Scholars of coalitional presidentialism have focused on the question of how presidents in multi-party systems manage to establish stable governments. Some authors have argued that in the case of Indonesia, post-authoritarian presidents have prioritized inclusivist alliance building, with all parties offered cabinet seats and other rewards in exchange for loyalty. However, as this article demonstrates, President Joko Widodo has opted for a more coercive approach: reactivating power tools not used since the days of Suharto's autocracy, he intervened in the internal affairs of at least two opposition parties and eventually forced them to declare their support for his administration. This method, while designed to obstruct the anti-democratic agenda of the opposition, has in itself had detrimental effects on Indonesia's democratic quality.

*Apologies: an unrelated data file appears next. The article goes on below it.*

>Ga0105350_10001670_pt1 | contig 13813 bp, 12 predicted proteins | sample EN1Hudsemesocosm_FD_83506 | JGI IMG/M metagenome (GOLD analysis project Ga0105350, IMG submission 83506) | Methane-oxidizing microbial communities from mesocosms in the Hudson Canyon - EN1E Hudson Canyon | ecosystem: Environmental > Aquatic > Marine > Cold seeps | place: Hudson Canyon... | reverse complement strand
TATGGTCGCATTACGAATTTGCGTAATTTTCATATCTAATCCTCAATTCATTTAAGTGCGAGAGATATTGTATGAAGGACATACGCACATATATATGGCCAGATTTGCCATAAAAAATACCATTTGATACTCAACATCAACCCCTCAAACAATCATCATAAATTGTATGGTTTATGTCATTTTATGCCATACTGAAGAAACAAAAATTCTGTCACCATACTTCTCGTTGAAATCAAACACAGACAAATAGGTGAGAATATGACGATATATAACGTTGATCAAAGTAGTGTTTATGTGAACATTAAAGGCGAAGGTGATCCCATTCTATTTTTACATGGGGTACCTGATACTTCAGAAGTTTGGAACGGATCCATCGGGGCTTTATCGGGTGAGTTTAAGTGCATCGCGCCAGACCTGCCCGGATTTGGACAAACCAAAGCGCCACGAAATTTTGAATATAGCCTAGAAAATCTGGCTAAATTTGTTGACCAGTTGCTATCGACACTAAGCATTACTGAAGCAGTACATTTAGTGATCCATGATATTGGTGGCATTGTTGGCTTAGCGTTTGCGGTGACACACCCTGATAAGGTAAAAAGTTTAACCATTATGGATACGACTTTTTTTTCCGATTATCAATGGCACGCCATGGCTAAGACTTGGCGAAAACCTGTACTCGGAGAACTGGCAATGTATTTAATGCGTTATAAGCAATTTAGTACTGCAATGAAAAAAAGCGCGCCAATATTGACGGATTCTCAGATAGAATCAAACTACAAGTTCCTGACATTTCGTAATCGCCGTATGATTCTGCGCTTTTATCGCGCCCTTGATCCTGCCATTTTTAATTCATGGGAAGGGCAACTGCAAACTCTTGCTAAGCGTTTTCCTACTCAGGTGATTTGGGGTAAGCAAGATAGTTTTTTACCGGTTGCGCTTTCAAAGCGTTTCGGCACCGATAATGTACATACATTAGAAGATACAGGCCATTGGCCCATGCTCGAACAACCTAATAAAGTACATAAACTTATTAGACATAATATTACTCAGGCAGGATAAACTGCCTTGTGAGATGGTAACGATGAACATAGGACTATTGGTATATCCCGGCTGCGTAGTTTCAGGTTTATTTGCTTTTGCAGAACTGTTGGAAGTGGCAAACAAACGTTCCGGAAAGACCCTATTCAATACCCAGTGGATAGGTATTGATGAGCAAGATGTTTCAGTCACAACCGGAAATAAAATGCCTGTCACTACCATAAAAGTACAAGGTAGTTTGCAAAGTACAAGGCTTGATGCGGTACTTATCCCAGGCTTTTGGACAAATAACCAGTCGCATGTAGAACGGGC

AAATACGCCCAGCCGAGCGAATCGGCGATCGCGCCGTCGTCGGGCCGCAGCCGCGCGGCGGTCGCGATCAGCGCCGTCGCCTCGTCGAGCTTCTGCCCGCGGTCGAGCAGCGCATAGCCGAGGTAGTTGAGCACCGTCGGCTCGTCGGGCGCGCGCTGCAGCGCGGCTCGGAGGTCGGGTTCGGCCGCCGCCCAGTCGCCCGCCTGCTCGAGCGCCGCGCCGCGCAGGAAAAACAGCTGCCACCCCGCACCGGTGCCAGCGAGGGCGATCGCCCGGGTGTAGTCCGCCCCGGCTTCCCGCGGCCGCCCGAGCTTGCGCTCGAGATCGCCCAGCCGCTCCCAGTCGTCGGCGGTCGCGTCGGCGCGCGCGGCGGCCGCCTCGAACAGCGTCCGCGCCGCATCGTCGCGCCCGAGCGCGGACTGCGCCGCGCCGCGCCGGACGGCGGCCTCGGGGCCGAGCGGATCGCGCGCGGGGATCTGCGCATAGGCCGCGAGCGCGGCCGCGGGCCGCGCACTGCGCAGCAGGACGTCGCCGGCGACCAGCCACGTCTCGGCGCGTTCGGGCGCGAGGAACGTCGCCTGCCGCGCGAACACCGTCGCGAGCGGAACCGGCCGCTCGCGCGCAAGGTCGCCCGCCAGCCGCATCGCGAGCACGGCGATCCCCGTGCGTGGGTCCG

|Journal||Contemporary Southeast Asia|
|Publication status||Published - 2016|